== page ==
We tend to approach whatever’s wrong in our lives with a discrete “fix,” even though what’s mostly called for is something wholistic, systemic.
I was reminded of that mistaken tendency when I read an article by the Surgeon General, who has made loneliness a major focus of his work. Loneliness, I thought? With all the serious physical and mental illnesses ravaging this country—he’s focused on loneliness? But he writes:
Loneliness is more than just a bad feeling. When people are socially disconnected, their risk of anxiety and depression increases. So does their risk of heart disease (29 percent), dementia (50 percent), and stroke (32 percent). The increased risk of premature death associated with social disconnection is comparable to smoking daily — and may be even greater than the risk associated with obesity.
If we are concerned about anxiety, depression, heart disease, dementia, stroke, we often turn our attention to the individual things we can fix with pills, surgeries, and radical diets that demonize one “bad” thing. Find the enemy, one at a time, and kill it. Maybe, like me, you’ve noticed a rising obsession with purity these days. Enormous, fearful energy is poured into fasts, purges and cleanses. Billboards shout, “Eat Clean Bro.” We mistake matters of the heart for issues of the stomach. We tinker endlessly with the particulars because we don’t want to look at the whole.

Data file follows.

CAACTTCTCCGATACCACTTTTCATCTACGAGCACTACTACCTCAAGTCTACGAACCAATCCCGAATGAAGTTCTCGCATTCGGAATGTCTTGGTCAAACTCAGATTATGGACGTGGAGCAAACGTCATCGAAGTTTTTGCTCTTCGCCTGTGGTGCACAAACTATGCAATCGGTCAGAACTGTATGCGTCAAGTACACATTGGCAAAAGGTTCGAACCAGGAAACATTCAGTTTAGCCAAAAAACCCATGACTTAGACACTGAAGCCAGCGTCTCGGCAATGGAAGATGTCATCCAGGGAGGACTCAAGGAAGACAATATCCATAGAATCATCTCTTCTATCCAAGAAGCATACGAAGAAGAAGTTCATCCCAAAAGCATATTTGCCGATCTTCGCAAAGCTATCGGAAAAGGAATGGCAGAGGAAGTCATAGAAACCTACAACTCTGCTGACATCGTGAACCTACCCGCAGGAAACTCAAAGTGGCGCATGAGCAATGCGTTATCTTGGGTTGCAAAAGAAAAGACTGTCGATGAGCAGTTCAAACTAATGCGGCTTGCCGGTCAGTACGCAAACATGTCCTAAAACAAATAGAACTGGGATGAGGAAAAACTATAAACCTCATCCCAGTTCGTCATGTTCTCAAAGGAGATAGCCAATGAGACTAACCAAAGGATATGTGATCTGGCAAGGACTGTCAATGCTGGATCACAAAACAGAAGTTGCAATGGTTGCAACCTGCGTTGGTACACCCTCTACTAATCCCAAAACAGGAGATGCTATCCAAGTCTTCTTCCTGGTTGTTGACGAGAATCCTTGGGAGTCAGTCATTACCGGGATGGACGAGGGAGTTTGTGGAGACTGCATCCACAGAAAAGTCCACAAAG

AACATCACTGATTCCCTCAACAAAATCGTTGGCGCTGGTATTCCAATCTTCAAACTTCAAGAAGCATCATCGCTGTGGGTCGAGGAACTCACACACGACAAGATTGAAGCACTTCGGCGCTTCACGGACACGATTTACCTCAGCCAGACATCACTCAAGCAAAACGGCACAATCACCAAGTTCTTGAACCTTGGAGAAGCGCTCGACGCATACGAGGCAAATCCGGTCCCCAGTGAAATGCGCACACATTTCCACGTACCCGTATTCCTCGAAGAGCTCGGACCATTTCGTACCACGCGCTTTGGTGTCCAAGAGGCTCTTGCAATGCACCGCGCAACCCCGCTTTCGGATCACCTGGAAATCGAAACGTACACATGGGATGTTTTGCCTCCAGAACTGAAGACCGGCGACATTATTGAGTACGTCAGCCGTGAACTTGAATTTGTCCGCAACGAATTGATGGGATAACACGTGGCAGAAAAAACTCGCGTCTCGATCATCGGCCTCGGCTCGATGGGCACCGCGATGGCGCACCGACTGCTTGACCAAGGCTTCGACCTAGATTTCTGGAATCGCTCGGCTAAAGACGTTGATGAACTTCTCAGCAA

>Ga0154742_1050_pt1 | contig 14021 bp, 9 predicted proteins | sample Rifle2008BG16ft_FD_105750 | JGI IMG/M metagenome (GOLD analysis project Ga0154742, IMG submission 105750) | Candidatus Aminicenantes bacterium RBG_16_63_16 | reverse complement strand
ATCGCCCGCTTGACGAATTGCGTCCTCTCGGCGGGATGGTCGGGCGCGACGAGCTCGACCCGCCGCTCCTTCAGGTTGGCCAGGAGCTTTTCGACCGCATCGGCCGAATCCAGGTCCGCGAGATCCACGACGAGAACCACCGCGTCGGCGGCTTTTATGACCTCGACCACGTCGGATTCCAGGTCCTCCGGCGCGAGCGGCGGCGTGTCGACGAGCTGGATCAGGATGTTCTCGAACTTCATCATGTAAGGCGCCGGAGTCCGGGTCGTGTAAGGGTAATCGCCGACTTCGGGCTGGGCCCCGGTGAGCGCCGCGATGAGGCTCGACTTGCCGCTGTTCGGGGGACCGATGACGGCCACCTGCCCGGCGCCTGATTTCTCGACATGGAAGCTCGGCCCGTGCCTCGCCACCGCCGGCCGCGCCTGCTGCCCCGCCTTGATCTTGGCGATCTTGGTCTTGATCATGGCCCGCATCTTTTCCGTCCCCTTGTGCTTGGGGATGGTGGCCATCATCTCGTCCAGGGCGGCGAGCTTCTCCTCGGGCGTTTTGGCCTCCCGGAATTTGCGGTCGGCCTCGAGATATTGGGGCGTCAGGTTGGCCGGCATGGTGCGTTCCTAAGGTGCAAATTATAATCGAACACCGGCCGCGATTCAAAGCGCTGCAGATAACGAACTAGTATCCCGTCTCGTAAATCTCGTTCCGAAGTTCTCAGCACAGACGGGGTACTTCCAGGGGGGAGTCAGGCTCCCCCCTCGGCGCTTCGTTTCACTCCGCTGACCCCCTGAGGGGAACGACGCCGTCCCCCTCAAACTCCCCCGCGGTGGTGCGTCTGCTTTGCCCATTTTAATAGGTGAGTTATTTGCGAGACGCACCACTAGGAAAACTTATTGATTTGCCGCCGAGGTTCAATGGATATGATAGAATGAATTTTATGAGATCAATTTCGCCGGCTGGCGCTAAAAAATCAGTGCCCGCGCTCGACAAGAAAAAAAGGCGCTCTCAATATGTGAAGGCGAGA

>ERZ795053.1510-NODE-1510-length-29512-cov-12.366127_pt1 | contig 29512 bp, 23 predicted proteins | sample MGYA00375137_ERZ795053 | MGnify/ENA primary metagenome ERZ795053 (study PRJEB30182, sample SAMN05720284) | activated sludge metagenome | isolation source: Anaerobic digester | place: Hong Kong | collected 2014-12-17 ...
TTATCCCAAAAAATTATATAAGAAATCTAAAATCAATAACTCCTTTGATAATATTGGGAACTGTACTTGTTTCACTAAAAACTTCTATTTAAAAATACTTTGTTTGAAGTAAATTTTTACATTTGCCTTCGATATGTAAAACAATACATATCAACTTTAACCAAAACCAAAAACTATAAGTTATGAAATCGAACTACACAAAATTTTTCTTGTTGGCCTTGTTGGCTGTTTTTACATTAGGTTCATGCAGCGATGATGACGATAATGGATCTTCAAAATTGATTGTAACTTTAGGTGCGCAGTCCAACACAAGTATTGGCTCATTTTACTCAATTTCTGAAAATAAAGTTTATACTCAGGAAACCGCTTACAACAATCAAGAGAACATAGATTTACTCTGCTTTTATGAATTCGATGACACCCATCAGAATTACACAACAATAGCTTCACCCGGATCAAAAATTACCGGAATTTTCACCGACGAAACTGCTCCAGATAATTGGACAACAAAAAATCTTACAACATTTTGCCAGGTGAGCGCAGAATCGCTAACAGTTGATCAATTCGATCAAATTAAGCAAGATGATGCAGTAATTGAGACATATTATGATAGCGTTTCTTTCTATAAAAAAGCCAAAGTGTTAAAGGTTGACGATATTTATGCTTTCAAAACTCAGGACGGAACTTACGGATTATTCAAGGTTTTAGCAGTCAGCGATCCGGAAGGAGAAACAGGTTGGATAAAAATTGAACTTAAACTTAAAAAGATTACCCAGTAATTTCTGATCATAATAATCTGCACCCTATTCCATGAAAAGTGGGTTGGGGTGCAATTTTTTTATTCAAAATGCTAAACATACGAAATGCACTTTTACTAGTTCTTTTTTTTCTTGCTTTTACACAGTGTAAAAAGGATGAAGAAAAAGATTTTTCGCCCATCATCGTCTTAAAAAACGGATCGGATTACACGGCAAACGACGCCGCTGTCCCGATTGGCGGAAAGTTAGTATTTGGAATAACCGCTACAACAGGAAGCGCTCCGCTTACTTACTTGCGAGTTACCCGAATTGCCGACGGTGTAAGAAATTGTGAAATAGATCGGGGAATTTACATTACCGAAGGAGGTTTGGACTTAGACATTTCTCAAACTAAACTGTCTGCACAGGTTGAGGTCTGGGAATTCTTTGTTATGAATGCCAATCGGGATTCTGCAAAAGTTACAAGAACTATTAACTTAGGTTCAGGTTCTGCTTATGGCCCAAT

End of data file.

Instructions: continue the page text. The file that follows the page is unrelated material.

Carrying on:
In page after page of the New Testament, Jesus is guiding people away from technical solutions to spiritual problems. You can’t solve your guilt problem by sacrificing a lamb. You won’t be healed and whole by refusing to touch forbidden things or people. It’s not what goes into a person that makes someone unclean, it’s what comes out the heart. In other words, attend first to the big things, what Jesus calls the “weightier matters.” Who do I need to forgive? Where do I need to grow up? What do I need to lay down? Who can I lift up? Where can I find a place to serve?
If we can think not only with our brains but with our hearts, it’s much easier to heal whatever’s hurting—in our personal lives, in our families and communities, and in our nation.